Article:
How do I trigger a fans function after a setpoint temperature is reached? I want to avoid using a PID Controller, and my heating element will be external of the circuit. Once the fan cools the thermister back to regulation, it should turn off. I have a fan that operates at 24VDC(full speed). Thanks a lot
This circuit looks like it would do exactly what you want. BUT it may not, as we don't yet know exactly what you want. This shows a 12V fan but 24V would work equally well. This use a relay to turn the fan on and off but you could connect it in the transistor collector if the transistor was suitable. As you have not told us the fan power or current rating we can't be sure about the transistor. That circuit is from here but they stole it from somewhere else to get people to look at heir ads so ignore them.
Here is a direct fan drive circuit that is otherwise similar.
IF you use the 24V for op amp supply and FET you'd need a zener on the FET gate to limit gate drive. A say 12V zener so Vgate - ground ~=12 V would be OK. Change R2 to say 10k. P1, R1, P2 could all be larger with increased voltage. They are non critical as long as you understand how they work and can adjust as required. Circuit and OK writeup here. Note that P2 operation is important. It provides "hysteresis" which controls how much diffetrence there is between fan stop and fan start temperatures.
CLEVER PROPORTIONAL DRIVE CIRCUIT
But THIS may be what you REALLY want.
You said you wanted to avoid using a PID controller.
You did not say why - and you MAY have meant that you did not want to pay the usual price for one - ie a cheap PIC controller or similar may be OK.
This simple but clever circuit is a P controller :-) (P for Proportional).
You can easily make it a sort-of PI controller
It's clever in several ways - read the referenced text to find out why.
The MOSFET is directly controlled by the NTC thermistor. As the thermistor cools is resistance goes up, the FET gets less drive, the fan slows and the cooling rate slows. Slow the fan too much and the fan can't keep the temperature down, the temperature rises, the thermistor heats, its resistance drops, the MOSFET gets driven harder the fan speeds up the emvironment cools, we are all happy. It will probably "hunt up and down". It will be fun.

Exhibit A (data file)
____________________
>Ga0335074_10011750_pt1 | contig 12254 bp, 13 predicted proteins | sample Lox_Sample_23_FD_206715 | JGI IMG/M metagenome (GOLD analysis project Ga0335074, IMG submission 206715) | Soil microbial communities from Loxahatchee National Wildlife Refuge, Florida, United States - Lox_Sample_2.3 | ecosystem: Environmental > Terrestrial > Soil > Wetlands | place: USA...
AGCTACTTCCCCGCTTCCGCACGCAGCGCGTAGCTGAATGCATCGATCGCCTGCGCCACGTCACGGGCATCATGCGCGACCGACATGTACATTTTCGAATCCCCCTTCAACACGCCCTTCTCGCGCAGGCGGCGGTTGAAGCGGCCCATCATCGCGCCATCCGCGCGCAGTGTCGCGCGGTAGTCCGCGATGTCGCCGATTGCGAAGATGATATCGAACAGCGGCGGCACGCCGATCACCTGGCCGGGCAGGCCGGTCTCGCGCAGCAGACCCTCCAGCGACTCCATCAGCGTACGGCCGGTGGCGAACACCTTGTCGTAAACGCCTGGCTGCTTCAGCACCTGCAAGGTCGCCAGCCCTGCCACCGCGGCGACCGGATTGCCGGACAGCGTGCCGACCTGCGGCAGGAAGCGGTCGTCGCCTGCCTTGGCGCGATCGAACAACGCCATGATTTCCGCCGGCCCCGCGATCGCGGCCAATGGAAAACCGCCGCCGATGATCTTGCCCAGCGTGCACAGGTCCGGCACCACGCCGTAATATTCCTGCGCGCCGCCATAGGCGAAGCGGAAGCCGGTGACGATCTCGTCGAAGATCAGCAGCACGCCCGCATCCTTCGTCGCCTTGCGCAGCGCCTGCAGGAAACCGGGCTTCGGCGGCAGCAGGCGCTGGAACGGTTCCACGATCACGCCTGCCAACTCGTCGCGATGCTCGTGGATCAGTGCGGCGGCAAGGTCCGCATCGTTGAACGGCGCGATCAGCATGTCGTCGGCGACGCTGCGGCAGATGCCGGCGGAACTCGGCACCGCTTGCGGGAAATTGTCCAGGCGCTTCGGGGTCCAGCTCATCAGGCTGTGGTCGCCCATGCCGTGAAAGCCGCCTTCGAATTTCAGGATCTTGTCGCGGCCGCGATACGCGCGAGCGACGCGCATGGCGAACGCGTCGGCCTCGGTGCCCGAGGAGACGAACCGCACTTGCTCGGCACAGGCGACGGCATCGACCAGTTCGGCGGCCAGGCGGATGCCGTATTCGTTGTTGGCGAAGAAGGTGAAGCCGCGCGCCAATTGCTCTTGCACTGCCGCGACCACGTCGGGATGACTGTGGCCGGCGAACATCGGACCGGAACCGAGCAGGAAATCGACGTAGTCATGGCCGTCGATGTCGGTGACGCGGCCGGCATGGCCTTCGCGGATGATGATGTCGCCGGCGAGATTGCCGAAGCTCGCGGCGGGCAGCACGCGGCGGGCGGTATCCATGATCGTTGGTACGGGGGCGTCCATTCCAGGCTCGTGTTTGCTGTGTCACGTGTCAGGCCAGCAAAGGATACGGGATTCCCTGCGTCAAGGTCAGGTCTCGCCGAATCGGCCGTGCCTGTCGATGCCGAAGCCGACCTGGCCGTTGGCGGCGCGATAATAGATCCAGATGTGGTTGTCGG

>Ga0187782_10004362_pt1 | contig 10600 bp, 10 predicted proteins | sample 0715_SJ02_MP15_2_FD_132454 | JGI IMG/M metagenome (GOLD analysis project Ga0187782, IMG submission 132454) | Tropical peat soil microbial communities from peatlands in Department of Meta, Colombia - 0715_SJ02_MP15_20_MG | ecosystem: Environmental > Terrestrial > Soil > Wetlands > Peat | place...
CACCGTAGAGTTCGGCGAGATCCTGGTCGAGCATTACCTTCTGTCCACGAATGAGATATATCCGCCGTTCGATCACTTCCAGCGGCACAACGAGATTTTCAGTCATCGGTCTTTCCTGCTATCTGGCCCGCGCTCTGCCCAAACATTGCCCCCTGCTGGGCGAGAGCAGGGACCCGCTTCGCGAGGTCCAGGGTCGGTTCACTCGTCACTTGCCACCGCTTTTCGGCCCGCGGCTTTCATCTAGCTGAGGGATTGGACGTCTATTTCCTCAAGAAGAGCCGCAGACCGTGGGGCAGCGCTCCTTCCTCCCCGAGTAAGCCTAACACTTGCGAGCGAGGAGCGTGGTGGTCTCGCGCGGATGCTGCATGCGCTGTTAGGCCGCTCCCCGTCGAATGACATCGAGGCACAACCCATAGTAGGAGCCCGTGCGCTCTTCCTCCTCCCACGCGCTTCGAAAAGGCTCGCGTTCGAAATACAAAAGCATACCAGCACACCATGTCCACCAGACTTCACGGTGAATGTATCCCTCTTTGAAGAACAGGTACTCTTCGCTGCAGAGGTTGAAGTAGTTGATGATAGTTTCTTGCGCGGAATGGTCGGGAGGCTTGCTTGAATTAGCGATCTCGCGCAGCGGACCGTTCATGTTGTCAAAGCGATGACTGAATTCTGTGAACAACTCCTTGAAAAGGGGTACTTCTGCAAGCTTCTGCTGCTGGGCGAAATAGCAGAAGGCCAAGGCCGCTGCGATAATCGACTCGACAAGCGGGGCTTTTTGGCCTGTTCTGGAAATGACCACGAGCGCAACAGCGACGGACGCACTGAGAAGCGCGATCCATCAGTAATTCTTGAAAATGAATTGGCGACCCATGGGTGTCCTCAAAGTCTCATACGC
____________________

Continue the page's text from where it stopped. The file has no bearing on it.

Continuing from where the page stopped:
The circuit is from here which gives a good writeup. You will probably have to play with R1 - make it a say 10K pot. Put a 12v zener gate to ground on the FET as above or it will die (if using 24V.)
Note that FET will heat when used like this in its linear mode. Max FET power is a bit complex due to non linear motor power_in / voltage / load relationship BUT PFET max is probably about PFAN max when fan is run on supply by itself. eg if this is a 2A 24VDC fan = 2 x 24 = 48 Watt (quite some fan!) then PFET =~~~ 48/4 = 12 Watt. YMMV. Use a heatsink. Take due care. Put FET on heatsink on exhaust side of cooled area if possible. Doesn't hurt your cooling and uses the air flow.
I said you can make it a PI controller of sorts.
Thus: Mount the thermistor on a block of thermally massive material.
To het the thermistor the system has to heat the block.
Once heated it takes a while to cool.
The longer it is at stable temperature the more it settles down.
This may be a strop of aluminum or Al plate or ... .
You can put it in the air flow to change it's cooling "I" value. Or not. Very rough. more fun. A cap from gate to ground also adds "I" but it needs to be large as the gate resistor is small.
You can make this a "bang bang" controller than switches on an off with the on / off ratio being controlled by thermistor resistance. Then the FET does not get hot and needs no resistance. Usually you'd you end up back with an opamp or comparator but it can be done with just discrete parts. Ask ... .
Ask questions ...
There would be various ways of doing this, depending how accurate you want it to be.
You could use a simple comparator that turns on/off according to a set temperature and add a bit of hysteresis to prevent it cycling too quickly.
I know you say you don't want to use a PID controller, but an option would be to use a simple 8-bit microcontroller with a PID algorithm controlling a MOSFET to control the speed of the fan using PWM. With correct tuning, this would settle at a certain speed and keep the temperature stable and very close to the setpoint.
The implementation of PID for something like this is pretty simple.
As Russell has noted, some more info on what exactly you are trying to do would help to find the best answer. Things like what you are trying to keep cool/environment, maximum temperature swing +/- set point permittable, price range for components, time allocated, etc.